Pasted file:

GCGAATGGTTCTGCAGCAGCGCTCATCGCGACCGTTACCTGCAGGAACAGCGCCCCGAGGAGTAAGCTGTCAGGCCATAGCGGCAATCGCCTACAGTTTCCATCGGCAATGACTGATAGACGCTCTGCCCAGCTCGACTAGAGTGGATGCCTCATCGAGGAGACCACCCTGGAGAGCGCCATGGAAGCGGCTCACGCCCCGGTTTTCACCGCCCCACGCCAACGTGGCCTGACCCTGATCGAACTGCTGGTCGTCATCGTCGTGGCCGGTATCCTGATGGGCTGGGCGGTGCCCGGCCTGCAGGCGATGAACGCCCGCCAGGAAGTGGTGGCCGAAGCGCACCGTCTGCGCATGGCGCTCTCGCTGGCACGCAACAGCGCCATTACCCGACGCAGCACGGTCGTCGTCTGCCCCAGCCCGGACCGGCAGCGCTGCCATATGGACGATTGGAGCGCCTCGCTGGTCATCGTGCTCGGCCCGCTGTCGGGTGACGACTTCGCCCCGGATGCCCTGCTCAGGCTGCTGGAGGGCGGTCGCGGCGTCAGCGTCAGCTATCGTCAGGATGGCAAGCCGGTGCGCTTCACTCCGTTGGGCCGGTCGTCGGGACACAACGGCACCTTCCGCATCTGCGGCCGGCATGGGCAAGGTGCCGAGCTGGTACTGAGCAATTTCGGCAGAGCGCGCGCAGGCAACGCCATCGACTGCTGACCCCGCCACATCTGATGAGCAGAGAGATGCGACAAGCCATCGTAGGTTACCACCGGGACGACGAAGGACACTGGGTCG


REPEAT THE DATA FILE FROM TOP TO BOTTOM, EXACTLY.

GCGAATGGTTCTGCAGCAGCGCTCATCGCGACCGTTACCTGCAGGAACAGCGCCCCGAGGAGTAAGCTGTCAGGCCATAGCGGCAATCGCCTACAGTTTCCATCGGCAATGACTGATAGACGCTCTGCCCAGCTCGACTAGAGTGGATGCCTCATCGAGGAGACCACCCTGGAGAGCGCCATGGAAGCGGCTCACGCCCCGGTTTTCACCGCCCCACGCCAACGTGGCCTGACCCTGATCGAACTGCTGGTCGTCATCGTCGTGGCCGGTATCCTGATGGGCTGGGCGGTGCCCGGCCTGCAGGCGATGAACGCCCGCCAGGAAGTGGTGGCCGAAGCGCACCGTCTGCGCATGGCGCTCTCGCTGGCACGCAACAGCGCCATTACCCGACGCAGCACGGTCGTCGTCTGCCCCAGCCCGGACCGGCAGCGCTGCCATATGGACGATTGGAGCGCCTCGCTGGTCATCGTGCTCGGCCCGCTGTCGGGTGACGACTTCGCCCCGGATGCCCTGCTCAGGCTGCTGGAGGGCGGTCGCGGCGTCAGCGTCAGCTATCGTCAGGATGGCAAGCCGGTGCGCTTCACTCCGTTGGGCCGGTCGTCGGGACACAACGGCACCTTCCGCATCTGCGGCCGGCATGGGCAAGGTGCCGAGCTGGTACTGAGCAATTTCGGCAGAGCGCGCGCAGGCAACGCCATCGACTGCTGACCCCGCCACATCTGATGAGCAGAGAGATGCGACAAGCCATCGTAGGTTACCACCGGGACGACGAAGGACACTGGGTCG